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Should security have limits?

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The other night, Jay Leno reportedly quipped that America’s waterways will now boast “millions of fisherman with rifles.” He was, of course, mocking the new Small Vessel Security Strategy announced by Department of Homeland Security Secretary Michael Chertoff at NMMA’s annual American Boating Congress Legislative Conference.

But that announcement isn’t a joke. It’s serious business and should be viewed that way. Although as time passes the sting of 9/11 may dull, we must never forget the threat to indiscriminately kill as many Americans as possible is as real now as it was that fateful morning. Given the chance, another attack will happen. Enter the Small Vessel Security Strategy which is actually a layered approach to port security that includes the America's Waterways Watch (AWW). 

AWW, conceived 3 years ago, asks the nation’s boaters to watch and report suspicious activities on the water. Such information goes into a database to spot trends. Good, so far. But the strategy also includes “improved tracking of small vessels.” Now, it’s that broad statement that got me thinking about whether there can be too much security i.e. actions in the name of security that also tread on freedoms and life styles? It can happen.

For example, US Customs and Border Protection (CBP) recently announced stringent new requirements (advance notification, passports, driver licenses, birth certificates and more) for anglers on Lake Erie who cross into Canadian waters for a day’s fishing outing. Boaters routinely fish the deeper cooler Canadian waters in the Lake during the summer. The new policy called for advance notice, personal information and background checks of charter boat customers. It would have literally put western Ohio’s $1 billion a year charter industry out of business. Appropriately, uproar broke out. CBP officials ultimately responded by scuttling plans for advance notice and background checks.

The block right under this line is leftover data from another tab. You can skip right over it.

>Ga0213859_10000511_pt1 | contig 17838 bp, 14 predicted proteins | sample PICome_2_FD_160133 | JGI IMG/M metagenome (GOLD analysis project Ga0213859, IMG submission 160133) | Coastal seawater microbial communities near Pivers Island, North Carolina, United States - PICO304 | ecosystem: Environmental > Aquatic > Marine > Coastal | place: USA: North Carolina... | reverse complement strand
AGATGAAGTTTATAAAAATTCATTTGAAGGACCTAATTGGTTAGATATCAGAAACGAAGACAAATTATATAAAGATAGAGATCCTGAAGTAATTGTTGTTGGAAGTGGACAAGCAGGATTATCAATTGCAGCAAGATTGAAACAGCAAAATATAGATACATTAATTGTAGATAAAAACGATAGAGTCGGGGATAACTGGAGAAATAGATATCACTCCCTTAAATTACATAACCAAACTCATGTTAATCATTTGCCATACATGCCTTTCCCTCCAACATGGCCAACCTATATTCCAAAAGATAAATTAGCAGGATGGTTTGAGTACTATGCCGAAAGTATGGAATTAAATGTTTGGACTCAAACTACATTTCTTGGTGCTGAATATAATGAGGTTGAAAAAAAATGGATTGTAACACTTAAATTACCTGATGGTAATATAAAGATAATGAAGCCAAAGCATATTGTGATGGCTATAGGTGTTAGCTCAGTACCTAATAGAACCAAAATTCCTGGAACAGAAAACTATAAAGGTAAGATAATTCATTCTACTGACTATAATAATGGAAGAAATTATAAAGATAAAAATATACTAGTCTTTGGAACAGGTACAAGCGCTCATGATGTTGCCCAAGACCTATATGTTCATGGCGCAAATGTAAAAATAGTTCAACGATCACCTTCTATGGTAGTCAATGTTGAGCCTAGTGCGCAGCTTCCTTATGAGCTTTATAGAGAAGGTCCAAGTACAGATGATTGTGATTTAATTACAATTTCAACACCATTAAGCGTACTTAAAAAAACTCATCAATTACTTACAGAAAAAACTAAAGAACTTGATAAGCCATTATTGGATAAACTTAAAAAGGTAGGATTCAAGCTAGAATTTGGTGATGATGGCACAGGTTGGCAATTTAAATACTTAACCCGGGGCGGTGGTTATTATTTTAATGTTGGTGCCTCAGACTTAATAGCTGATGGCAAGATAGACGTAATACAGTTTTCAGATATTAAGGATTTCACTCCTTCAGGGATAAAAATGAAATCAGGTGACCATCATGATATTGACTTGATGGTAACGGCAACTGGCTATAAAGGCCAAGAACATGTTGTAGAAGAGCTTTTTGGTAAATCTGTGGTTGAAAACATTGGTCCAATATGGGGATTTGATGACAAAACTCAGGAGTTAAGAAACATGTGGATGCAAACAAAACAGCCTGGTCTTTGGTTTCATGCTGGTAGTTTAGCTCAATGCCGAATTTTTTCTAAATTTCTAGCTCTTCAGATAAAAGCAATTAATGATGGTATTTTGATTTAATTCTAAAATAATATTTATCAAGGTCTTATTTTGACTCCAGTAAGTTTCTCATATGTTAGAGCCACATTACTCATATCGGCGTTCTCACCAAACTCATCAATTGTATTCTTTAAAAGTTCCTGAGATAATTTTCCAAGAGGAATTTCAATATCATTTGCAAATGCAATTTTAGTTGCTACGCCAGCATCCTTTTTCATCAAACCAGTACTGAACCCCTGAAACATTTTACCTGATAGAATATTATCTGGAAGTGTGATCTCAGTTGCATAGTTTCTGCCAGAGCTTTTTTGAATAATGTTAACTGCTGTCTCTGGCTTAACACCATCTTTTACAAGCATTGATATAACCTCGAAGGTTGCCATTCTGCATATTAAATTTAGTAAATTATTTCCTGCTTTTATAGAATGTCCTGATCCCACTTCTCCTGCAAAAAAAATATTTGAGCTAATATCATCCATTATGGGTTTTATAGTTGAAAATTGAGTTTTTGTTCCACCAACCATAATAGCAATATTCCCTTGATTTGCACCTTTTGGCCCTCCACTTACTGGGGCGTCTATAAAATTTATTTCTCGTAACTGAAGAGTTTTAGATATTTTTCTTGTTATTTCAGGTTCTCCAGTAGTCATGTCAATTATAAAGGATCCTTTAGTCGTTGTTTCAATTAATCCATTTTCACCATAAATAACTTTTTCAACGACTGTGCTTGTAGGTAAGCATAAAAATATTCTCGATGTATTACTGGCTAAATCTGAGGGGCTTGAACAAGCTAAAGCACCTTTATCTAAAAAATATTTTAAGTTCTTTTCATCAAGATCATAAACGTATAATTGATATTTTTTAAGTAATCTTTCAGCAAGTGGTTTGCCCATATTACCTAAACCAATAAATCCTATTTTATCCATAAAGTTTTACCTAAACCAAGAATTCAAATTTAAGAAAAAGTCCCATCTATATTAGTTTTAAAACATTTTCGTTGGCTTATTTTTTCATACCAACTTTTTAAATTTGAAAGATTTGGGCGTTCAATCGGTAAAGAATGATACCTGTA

Unlike the CBP, in the Small Vessel Security Strategy the Coast Guard has been out in front in crafting its program. Stakeholder summit meetings have been held in several areas of the country to develop the program and obtain boater input. I attended one at the Cleveland Boat Show last winter. It was any eye-opener for me as speakers showed us the threats we face from the water side and the layered security plans to deter any attack. The threats are real but the Coast Guard’s layered strategy is excellent. And our customers can play an important role if they just keep their eyes open.

I blog about this for two important reasons: First, the AWW is a good plan. We need to make it known to our boating customers, where applicable. I encourage you to get materials you can use from your nearest Coast Guard facility.

Second, as the advocates of boating that we must always be, it’s our responsibility as dealers to attend and be outspoken in local stakeholder meetings. Moreover, we must be prepared to loudly protest any regulations proposed in the name of Homeland Security that would effectively damage boating economically and/or literally remove the freedom and pleasure from pleasure boating. A careful balance between security considerations and our freedoms must always be the objective and, like the case of the CBP, our voices can keep things in balance if we use them.

Should security have its limits? Answer: Yes.

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